CHAPTER 3 - MEASUREMENT ACCURACY

2. Definitions of Terms Related to Accuracy

Precision is the ability to produce the same value within given accuracy bounds when successive readings of a specific quantity are measured. Precision represents the maximum departure of all readings from the mean value of the readings. Thus, a measurement cannot be more accurate than the inherent precision of the combined primary and secondary precision. Error is the deviation of a measurement, observation, or calculation from the truth. The deviation can be small and inherent in the structure and functioning of the system and be within the bounds or limits specified. Lack of care and mistakes during fabrication, installation, and use can often cause large errors well outside expected performance bounds. Since the true value is seldom known, some investigators prefer to use the term Uncertainty. Uncertainty describes the possible error or range of error which may exist. Investigators often classify errors and uncertainties into spurious, systematic, and random types.

Spurious errors are commonly caused by accident, resulting in false data. Misreading and intermittent mechanical malfunction can cause discharge readings well outside of expected random statistical distribution about the mean. A hurried operator might incorrectly estimate discharge. Spurious errors can be minimized by good supervision, maintenance, inspection, and training. Experienced, well-trained operators are more likely to recognize readings that are significantly out of the expected range of deviation. Unexpected spiral flow and blockages of flow in the approach or in the device itself can cause spurious errors. Repeating measurements does not provide any information on spurious error unless repetitions occur before and after the introduction of the error. On a statistical basis, spurious errors confound evaluation of accuracy performance.

Systematic errors are errors that persist and cannot be considered entirely random. Systematic errors are caused by deviations from standard device dimensions. Systematic errors cannot be detected by repeated measurements. They usually cause persistent error on one side of the true value. For example, error in determining the crest elevation for setting staff or recorder chart gage zeros relative to actual elevation of a weir crest causes systematic error. The error for this case can be corrected when discovered by adjusting to accurate dimensional measurements. Worn, broken, and defective flowmeter parts, such as a permanently deformed, over-stretched spring, can cause systematic errors. This kind of systematic error is corrected by maintenance or replacement of parts or the entire meter. Fabrication error comes from dimensional deviation of fabrication or construction allowed because of limited ability to exactly reproduce important standard dimensions that govern pressure or heads in measuring devices. Allowable tolerances produce small systematic errors which should be specified.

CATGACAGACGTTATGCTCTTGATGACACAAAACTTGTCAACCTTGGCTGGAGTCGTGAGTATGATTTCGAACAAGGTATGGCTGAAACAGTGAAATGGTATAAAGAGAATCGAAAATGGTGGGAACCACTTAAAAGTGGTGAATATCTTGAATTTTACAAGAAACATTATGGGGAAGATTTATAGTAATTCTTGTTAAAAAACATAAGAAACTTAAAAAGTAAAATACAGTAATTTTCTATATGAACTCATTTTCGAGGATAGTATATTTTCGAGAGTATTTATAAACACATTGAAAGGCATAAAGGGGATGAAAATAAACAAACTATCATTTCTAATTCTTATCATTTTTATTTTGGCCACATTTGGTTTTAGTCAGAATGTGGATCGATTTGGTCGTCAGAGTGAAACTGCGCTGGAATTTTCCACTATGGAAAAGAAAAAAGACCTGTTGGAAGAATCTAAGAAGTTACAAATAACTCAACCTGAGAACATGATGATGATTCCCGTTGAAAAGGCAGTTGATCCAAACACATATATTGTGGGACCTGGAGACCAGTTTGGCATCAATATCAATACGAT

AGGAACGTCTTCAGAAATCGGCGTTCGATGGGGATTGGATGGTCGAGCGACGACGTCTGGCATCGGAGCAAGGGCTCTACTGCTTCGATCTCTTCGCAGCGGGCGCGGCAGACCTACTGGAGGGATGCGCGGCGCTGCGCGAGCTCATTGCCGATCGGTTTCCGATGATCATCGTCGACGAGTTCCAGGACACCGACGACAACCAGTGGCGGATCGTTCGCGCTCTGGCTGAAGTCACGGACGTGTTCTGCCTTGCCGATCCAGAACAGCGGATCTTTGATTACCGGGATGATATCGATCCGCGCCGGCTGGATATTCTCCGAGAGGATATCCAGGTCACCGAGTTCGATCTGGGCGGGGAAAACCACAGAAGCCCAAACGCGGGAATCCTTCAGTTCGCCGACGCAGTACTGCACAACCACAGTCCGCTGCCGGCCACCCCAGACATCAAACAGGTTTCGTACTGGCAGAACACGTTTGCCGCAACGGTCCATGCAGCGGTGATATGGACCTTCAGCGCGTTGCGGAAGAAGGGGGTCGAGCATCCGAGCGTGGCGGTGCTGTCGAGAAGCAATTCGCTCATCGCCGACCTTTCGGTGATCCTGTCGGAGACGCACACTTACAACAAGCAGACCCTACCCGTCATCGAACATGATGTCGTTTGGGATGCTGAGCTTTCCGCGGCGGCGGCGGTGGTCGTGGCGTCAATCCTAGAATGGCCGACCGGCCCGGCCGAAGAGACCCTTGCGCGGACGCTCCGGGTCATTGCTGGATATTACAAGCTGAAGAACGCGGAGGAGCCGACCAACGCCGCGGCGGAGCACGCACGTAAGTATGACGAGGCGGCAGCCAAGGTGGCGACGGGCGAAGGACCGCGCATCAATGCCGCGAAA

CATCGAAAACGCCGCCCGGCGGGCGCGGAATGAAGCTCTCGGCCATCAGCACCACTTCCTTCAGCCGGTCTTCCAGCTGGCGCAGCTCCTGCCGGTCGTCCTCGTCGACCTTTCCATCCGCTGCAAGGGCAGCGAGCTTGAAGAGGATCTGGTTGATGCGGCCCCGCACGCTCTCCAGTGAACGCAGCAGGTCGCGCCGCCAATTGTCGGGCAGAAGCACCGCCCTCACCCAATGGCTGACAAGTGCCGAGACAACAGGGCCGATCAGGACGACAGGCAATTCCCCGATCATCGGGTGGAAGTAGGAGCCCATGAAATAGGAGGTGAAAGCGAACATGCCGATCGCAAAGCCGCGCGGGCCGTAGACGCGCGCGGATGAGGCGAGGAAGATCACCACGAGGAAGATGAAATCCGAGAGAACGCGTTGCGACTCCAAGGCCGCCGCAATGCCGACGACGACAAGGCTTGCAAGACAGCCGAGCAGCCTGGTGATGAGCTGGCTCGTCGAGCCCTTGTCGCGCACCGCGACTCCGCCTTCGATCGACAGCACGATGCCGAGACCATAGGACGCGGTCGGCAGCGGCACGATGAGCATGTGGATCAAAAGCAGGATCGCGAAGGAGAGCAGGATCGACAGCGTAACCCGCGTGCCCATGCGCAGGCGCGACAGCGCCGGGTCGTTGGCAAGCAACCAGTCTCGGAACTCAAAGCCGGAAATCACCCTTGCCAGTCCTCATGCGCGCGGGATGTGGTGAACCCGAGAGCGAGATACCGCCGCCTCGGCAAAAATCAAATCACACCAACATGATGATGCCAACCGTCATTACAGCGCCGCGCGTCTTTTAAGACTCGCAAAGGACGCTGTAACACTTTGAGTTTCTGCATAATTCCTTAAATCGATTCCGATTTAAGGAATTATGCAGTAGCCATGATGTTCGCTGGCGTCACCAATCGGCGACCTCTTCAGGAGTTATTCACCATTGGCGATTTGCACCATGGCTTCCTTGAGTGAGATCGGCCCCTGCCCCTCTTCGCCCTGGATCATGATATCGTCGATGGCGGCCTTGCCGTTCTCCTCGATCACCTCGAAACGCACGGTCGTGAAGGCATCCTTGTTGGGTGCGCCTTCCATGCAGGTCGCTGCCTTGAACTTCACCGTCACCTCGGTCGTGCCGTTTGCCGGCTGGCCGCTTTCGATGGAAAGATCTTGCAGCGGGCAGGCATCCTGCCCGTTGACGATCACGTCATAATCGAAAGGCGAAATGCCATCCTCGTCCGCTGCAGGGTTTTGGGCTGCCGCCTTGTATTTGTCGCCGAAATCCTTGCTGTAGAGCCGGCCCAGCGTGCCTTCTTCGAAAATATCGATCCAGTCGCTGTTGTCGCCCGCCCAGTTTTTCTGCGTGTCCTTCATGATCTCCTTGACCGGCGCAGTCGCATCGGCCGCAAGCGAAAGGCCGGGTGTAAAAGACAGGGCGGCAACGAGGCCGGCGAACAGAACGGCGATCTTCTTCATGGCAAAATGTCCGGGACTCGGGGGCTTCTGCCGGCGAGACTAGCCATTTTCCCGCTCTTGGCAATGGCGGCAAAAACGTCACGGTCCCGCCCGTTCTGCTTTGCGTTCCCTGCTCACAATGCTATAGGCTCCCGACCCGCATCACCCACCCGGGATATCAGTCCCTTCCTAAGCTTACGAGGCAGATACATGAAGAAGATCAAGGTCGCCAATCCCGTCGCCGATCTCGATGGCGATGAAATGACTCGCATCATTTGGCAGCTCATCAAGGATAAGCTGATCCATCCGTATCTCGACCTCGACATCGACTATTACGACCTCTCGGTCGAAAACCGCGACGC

Calibration equations can have systematic errors, depending on the quality of their derivation and selection of form. Equation errors are introduced by selection of equation forms that usually only approximate calibration data. These errors can be reduced by finding better equations or by using more than one equation to cover specific ranges of measurement. In some cases, tables and plotted curves are the only way to present calibration data.

Random errors are caused by such things as the estimating required between the smallest division on a head measurement device and water surface waves at a head measuring device. Loose linkages between parts of flowmeters provide room for random movement of parts relative to each other, causing subsequent random output errors. Repeating readings decreases average random error by a factor of the square root of the number of readings.

Total error of a measurement is the result of systematic and random errors caused by component parts and factors related to the entire system. Sometimes, error limits of all component factors are well known. In this case, total limits of simpler systems can be determined by computation (Bos et al., 1991). In more complicated cases, different investigators may not agree on how to combine the limits. In this case, only a thorough calibration of the entire system as a unit will resolve the difference. In any case, it is better to do error analysis with data where entire system parts are operating simultaneously and compare discharge measurement against an adequate discharge comparison standard.